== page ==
We have all heard the news reports about how the pandemic has impacted the job force; employees quitting jobs for positions that offer more money, more job satisfaction or more work-life integration – not to mention many in the Baby Boomer generation favoring early retirement. Recent stats by the U.S. Bureau of Labor Statistics reported that 4.35 million people evacuated jobs in February 2022 alone, up 94,000 from the previous month. This has left 11.27 million positions unfilled, resulting in 5 million more available jobs than available workers.
While this ‘Great Resignation’ - as it will be coined in our history books - isn’t doing great things for inflation and interest rates, it does drive the need for recruitment marketing.
“In my twenty-five year career in advertising, I have never written as many media recommendations to target job seekers as I have in the past six months,” said FIFTEEN’s Media Director, Jennifer K. Fortune. “It’s industry-agnostic too. I’ve had to target healthcare workers for a hospital system, plant workers and drivers for manufacturing companies, maintenance folks for a property management company and even recent college graduates for local start-ups.”
How does a company’s recruitment efforts stand out among the competition when, statistically speaking, each one of us would need to work 1.8 jobs to fill all the available positions? The answer is not much different from any marketing effort: precise targeting and effective messaging.
If you have open positions you are desperate to fill, you might be thinking your target audience is anyone with a pulse, right? Wrong. Unless there is no limit to your recruitment marketing budget, targeting the right audience will be imperative. Look at your existing workforce and those who hold similar positions and try to match the demographic audience most likely to fill the position. Does the position require a specific degree, like nursing or accounting, or does it require physical strength more often associated (but not always!) with younger males? The more precise you can get about the demographics of your audience, the more precise you can get about where to reach them.
As a general rule, digital media is going to give an advertiser the greatest targetability in terms of criteria such as age, education, employment status, industry, etc. LinkedIn, as an example, is a logical place to promote open positions - both as paid media and as organic posts. However, be aware that some platforms, like Facebook, have put in stop-gaps to avoid discrimination. For example, you can’t target just men or just women or isolate ads to specific zip codes as you can for other types of campaigns.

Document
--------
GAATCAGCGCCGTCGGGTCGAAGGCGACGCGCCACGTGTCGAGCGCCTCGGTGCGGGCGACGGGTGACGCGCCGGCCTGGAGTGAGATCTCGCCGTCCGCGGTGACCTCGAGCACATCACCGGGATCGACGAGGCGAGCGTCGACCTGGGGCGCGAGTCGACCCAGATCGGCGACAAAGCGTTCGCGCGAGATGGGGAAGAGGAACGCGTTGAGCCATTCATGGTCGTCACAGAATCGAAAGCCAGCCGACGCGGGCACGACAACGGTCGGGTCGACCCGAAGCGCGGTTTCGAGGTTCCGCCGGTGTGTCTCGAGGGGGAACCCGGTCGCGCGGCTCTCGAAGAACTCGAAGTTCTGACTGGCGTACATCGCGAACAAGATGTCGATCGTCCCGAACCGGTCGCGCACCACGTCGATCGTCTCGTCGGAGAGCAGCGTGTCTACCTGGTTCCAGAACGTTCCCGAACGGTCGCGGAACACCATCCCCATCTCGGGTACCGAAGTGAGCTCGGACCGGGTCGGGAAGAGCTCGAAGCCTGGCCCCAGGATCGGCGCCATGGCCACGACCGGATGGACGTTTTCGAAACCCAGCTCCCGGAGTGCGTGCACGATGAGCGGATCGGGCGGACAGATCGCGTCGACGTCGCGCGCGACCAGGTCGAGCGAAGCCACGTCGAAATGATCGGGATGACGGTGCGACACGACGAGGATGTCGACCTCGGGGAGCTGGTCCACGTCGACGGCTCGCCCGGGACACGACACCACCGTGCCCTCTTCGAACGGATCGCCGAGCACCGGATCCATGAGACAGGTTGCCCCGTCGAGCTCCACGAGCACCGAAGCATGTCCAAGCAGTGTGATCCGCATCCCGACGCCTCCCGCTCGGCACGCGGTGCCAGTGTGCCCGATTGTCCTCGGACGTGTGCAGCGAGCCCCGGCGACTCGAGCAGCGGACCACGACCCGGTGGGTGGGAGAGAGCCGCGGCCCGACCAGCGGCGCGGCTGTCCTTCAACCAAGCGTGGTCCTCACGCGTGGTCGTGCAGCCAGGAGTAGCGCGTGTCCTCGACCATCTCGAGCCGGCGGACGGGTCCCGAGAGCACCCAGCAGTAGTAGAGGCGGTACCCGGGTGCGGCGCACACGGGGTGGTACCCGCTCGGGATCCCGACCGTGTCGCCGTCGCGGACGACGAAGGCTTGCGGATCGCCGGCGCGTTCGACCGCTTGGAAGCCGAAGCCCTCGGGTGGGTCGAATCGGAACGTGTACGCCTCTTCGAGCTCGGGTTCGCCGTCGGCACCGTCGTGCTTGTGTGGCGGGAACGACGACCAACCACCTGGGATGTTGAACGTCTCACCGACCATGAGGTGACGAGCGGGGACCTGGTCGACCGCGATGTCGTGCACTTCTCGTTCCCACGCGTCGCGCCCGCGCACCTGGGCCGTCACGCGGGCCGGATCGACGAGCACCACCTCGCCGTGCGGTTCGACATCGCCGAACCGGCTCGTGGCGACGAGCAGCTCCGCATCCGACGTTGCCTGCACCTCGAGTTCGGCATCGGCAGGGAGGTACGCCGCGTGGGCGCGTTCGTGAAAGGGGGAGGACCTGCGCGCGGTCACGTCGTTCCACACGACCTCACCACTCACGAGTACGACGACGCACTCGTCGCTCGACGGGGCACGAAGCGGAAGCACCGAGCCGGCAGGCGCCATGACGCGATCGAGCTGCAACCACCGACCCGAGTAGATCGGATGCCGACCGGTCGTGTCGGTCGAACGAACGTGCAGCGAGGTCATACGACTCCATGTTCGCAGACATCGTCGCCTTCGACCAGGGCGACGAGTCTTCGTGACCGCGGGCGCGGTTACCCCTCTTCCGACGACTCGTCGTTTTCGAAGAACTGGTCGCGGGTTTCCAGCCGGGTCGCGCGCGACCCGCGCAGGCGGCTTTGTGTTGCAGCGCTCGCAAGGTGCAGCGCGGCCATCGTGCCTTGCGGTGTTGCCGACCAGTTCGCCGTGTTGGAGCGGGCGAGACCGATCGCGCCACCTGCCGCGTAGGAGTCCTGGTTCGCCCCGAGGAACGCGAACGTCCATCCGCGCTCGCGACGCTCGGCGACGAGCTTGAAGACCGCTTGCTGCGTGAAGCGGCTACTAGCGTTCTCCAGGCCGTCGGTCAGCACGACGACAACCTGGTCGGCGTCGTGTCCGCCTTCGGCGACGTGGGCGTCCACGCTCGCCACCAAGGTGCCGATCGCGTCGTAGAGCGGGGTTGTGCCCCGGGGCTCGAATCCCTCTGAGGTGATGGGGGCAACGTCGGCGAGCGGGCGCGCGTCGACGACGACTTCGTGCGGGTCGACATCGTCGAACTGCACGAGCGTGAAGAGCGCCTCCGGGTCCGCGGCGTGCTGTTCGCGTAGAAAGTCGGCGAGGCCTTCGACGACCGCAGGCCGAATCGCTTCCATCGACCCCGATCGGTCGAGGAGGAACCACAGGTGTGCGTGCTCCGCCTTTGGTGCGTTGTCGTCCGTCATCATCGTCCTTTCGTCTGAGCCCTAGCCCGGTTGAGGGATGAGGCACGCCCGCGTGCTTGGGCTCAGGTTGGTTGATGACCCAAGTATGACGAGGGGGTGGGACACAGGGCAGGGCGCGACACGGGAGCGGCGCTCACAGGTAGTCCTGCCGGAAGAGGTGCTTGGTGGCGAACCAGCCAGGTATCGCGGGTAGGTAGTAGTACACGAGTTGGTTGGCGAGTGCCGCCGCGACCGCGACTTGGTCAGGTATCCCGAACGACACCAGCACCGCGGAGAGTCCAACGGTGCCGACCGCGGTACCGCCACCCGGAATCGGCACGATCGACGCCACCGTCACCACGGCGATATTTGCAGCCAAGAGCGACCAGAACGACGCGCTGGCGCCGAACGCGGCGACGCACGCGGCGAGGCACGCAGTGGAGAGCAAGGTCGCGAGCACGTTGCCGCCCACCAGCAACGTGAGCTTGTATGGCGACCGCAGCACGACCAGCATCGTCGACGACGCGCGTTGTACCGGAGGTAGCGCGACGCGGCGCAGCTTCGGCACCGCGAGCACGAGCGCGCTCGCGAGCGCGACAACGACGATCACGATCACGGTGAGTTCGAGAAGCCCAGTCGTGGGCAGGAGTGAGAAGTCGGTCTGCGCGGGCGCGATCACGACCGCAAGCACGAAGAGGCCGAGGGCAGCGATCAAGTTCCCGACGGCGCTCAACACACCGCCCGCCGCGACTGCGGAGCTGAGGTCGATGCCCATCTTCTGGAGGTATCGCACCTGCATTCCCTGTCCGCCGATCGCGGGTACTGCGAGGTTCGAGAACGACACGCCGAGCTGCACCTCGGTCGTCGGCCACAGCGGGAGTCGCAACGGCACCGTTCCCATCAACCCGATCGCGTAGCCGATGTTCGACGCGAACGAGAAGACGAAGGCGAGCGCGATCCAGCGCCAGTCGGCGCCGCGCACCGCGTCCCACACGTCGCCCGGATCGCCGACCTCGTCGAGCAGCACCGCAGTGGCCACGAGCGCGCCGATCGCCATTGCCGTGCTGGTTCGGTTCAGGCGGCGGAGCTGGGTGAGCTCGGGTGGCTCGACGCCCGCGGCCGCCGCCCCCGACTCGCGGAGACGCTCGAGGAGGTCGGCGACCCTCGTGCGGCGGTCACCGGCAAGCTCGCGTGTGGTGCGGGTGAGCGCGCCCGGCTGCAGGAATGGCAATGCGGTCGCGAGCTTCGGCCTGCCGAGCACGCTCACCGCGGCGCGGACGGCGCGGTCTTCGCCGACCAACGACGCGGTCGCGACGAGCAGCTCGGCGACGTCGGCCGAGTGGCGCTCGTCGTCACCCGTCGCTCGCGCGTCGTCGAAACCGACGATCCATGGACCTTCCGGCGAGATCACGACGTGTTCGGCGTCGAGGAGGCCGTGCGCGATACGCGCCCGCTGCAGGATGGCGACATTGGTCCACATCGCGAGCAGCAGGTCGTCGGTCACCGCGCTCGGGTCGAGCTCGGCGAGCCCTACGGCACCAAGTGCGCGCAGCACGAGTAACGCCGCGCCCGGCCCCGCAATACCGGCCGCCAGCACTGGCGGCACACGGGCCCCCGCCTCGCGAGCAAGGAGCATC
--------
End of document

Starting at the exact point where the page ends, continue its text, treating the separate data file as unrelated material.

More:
While more traditional media tactics may result in some wasted exposure, a seasoned media buyer knows how to spend your budget efficiently. For example, depending on the position you are hiring for, short-form (10 seconds) TV spots, with a direct call-to-action, aired during dayparts where unemployed or shift workers tend to be watching can be effective. If you are looking at soon-to-be college graduates, out-of-home placements surrounding college campuses might be the way to go.
One not-so-effective tactic we came across was a direct mail piece highlighting jobs in the construction industry. The issue was that it targeted those who had served in the military (the connection between construction and military was lost on us) and, unfortunately, the recipient had no military history…nor was he looking for a job! If you want to employ direct mail tactics, make sure the recipient list is well vetted to reach the right audience.
But targeting is only one half of the equation. The right messaging is equally important, especially if you want your open positions to get noticed among the plethora of want ads out there.
FIFTEEN’s Creative Director, Rachel Spence, concurs. “Don’t assume that because you enjoy working at your company that everyone else will too. Identify the unique or unexpected benefits your company offers and be certain to include this in the ad copy.”
One element that’s sure to attract attention, especially with inflation on the rise, is money - not just competitive wages but anything above-and-beyond the base salary. For example, if you offer a hefty sign-on bonus, call it out for potential candidates. For others in this post-pandemic world, flexible schedules and remote offices are no longer nice-to-haves but need-to-haves. This is especially true with job applicants considering positions outside of the markets in which they reside. Local companies don’t necessarily have the competitive advantage.
Other benefits worth highlighting in your creative messaging may seem esoteric, but are especially important to Gen Z. Forbes reported that today’s applicants need to know that a company’s values match their own and that mental, social and emotional well-being benefits figure into evaluating the job opportunity.
Despite the unemployment rate dropping to 3.6%, comparable to pre-pandemic numbers, in March 2022, workers continue to have leverage when seeking new employment opportunities. Companies will continue to compete with one another for hiring for the foreseeable future, so strategically- and creatively-sound recruitment marketing will continue to be imperative. However, evolving company culture may prove to be a more critical element when filling positions and lowering attrition rates.
Click here to learn about our own hiring strategy as an advertising agency, and what we look for in potential job candidates.